Hollande, Obama Talk Greece Before G-8 Summit

New French President Francois Hollande visited President Obama at this White House on Friday afternoon. The two leaders will also travel to Camp David for the G-8 economic summit.


From NPR News, this is ALL THINGS CONSIDERED. I'm Robert Siegel.


And I'm Melissa Block. Leaders of the world's biggest economies are meeting at Camp David this weekend and there will be some new faces around the table. Since the last G8 Summit, France, Japan and Italy have elected new leaders. French President Francois Hollande was sworn in just three days ago and this morning, he stopped by the White House for a pre-summit meeting with President Obama. Here's NPR's Scott Horsley.

SCOTT HORSLEY, BYLINE: It's a stressful time for the new French president, as the Greek debt crisis sends tremors throughout the wider eurozone. That's the topic that's expected to dominate the G8 this weekend. President Obama says it was his main focus in meeting with President Hollande.

PRESIDENT BARACK OBAMA: President Hollande and I agree that this is an issue of extraordinary importance not only to the people of Europe, but also to the world economy.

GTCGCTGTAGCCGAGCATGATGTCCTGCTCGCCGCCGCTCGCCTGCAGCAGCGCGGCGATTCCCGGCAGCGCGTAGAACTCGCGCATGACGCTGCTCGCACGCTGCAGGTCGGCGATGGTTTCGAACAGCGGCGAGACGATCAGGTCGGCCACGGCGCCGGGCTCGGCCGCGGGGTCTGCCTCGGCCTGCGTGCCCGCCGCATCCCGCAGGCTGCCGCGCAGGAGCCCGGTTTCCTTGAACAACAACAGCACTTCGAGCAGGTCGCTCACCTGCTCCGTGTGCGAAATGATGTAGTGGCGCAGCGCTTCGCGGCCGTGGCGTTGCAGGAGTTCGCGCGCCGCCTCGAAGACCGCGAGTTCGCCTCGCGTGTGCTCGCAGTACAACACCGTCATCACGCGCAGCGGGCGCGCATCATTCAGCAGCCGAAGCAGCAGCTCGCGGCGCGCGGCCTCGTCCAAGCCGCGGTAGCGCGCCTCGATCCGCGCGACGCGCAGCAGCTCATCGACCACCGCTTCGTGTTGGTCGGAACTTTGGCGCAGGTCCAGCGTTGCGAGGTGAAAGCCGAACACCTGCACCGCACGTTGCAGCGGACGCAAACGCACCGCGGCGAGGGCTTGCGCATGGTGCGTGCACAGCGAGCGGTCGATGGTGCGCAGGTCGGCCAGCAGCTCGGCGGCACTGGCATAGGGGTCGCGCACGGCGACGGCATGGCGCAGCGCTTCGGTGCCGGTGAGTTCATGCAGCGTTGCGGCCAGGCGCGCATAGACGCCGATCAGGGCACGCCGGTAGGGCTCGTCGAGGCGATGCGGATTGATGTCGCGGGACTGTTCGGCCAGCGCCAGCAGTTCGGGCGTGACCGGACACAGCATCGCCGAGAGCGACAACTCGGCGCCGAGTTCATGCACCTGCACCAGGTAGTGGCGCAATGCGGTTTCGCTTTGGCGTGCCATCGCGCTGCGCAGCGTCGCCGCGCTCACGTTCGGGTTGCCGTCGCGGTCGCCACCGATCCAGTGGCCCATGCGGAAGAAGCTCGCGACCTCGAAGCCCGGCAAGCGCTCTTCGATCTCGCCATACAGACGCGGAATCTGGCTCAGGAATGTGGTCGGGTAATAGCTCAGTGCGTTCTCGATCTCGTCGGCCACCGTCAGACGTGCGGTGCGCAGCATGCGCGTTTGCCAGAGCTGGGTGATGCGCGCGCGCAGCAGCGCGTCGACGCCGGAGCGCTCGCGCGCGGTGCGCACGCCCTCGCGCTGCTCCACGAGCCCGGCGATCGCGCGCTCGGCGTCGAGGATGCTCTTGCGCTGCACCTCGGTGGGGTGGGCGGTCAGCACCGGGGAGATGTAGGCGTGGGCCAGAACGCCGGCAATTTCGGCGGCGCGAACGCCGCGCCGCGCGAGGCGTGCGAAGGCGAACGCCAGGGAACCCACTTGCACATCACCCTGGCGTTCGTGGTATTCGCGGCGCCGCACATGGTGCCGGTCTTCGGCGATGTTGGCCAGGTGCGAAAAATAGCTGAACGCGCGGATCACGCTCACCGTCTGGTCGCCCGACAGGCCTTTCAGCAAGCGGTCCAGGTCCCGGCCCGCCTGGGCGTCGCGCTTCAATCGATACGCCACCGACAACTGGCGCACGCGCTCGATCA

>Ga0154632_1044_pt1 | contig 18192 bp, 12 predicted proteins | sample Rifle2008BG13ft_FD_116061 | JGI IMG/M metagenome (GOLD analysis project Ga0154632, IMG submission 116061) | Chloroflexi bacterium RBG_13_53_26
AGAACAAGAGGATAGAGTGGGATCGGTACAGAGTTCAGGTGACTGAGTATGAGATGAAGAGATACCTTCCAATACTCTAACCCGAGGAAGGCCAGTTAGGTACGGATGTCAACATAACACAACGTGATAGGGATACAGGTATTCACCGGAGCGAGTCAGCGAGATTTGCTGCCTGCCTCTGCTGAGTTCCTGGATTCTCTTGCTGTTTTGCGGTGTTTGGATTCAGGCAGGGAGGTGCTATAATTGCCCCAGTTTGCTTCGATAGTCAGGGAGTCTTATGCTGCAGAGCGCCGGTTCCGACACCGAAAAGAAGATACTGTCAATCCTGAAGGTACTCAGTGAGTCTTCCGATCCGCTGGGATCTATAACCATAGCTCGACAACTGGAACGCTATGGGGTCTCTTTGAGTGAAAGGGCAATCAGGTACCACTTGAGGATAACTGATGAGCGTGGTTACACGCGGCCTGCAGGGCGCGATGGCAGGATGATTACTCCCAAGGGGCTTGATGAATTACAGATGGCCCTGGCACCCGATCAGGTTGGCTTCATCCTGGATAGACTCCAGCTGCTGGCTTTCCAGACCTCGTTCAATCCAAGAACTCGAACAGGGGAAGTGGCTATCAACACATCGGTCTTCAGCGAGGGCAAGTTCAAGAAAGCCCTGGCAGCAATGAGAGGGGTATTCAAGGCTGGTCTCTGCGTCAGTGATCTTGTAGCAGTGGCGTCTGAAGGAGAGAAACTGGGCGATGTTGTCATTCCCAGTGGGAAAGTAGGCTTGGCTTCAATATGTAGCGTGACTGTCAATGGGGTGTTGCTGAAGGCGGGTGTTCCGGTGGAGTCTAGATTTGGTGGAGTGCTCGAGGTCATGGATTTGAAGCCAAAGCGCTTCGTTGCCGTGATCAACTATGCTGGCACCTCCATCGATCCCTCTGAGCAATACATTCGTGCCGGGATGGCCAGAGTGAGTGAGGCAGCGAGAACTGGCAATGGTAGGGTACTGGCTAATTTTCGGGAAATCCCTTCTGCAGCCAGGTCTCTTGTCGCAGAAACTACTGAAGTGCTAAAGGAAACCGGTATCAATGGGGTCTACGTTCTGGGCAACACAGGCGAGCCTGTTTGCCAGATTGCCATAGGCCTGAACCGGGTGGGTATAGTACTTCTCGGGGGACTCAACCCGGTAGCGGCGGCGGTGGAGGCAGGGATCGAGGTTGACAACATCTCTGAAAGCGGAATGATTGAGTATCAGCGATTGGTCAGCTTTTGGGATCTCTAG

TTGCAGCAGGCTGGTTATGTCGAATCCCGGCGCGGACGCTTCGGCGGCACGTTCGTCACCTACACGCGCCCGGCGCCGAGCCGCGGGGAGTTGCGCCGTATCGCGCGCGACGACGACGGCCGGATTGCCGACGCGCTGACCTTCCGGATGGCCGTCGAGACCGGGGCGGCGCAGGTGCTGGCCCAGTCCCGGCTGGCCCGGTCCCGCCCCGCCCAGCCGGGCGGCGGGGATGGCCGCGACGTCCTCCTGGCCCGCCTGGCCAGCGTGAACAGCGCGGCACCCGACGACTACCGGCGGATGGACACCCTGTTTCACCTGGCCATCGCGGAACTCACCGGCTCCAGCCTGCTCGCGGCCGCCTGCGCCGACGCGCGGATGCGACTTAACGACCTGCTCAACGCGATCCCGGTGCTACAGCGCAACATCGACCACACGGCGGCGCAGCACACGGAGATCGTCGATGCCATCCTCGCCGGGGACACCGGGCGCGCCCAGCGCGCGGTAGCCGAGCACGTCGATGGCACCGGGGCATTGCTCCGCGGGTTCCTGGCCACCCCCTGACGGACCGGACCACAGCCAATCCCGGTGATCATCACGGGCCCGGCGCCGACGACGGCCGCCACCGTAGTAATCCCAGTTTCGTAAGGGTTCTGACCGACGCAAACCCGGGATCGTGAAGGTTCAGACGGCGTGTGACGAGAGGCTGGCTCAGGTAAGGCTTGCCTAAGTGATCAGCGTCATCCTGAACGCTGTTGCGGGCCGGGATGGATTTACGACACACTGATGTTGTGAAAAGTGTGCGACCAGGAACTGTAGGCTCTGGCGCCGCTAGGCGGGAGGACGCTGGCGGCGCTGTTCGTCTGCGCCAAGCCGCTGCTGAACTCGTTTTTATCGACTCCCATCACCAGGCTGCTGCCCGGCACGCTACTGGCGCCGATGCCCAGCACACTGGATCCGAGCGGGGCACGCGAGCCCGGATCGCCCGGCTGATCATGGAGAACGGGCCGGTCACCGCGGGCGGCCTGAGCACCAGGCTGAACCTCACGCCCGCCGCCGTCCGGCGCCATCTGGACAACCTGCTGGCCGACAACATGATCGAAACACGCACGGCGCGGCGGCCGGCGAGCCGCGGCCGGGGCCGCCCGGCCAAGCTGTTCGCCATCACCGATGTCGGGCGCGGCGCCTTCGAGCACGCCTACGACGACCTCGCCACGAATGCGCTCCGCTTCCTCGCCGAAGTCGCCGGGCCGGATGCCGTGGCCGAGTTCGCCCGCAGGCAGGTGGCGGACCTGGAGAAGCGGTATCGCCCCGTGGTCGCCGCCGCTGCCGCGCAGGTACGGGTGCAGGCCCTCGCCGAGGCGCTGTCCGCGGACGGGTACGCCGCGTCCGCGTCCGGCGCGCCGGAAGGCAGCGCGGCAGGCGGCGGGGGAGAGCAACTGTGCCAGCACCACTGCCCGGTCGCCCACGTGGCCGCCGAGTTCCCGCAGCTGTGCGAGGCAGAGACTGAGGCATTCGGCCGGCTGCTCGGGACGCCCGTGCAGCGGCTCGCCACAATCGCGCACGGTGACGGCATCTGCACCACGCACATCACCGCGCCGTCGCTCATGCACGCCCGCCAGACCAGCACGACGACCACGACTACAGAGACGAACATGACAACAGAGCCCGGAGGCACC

HORSLEY: As European governments wrestle with their economic problems, the United States is largely a spectator, albeit a very interested one. After their conversation at the White House, Hollande said he and Mr. Obama share similar views about what needs to happen in Europe.

PRESIDENT FRANCOIS HOLLANDE: (Speaking foreign language)

HORSLEY: Growth must be a priority, Hollande said. Even as European governments work to reduce their budget deficits, jobs and economic growth must be encouraged. Mr. Obama's been making much the same argument here at home. While Republicans focus on reducing government budget deficits, the president has argued for more government investment in things like public works projects to address persistently high unemployment.

In Europe, the advocates for austerity have held sway in recent years, led by German Chancellor Angela Merkel. But the pendulum may be swinging back now. Heather Conley, a European expert at the Center for Strategic and International Studies, says with the election of the left-leaning Hollande in France, Mr. Obama may have found a kindred spirit.

HEATHER CONLEY: There is great convergence between Washington and Paris about creating that balance.

HORSLEY: The two men don't have much time to get to know one another before their partnership is put to the test. Mr. Obama's been boning up on the new French president's biography. He says he was interested to learn that as a young man, Hollande spent time in the U.S. studying American fast food.

OBAMA: Although he decided to go into politics, we'll be interested in his opinions of cheeseburgers in Chicago.

HORSLEY: And cementing the transatlantic alliance, Mr. Obama noted, nothing goes better with cheeseburgers than French fries. Scott Horsley, NPR News, the White House.

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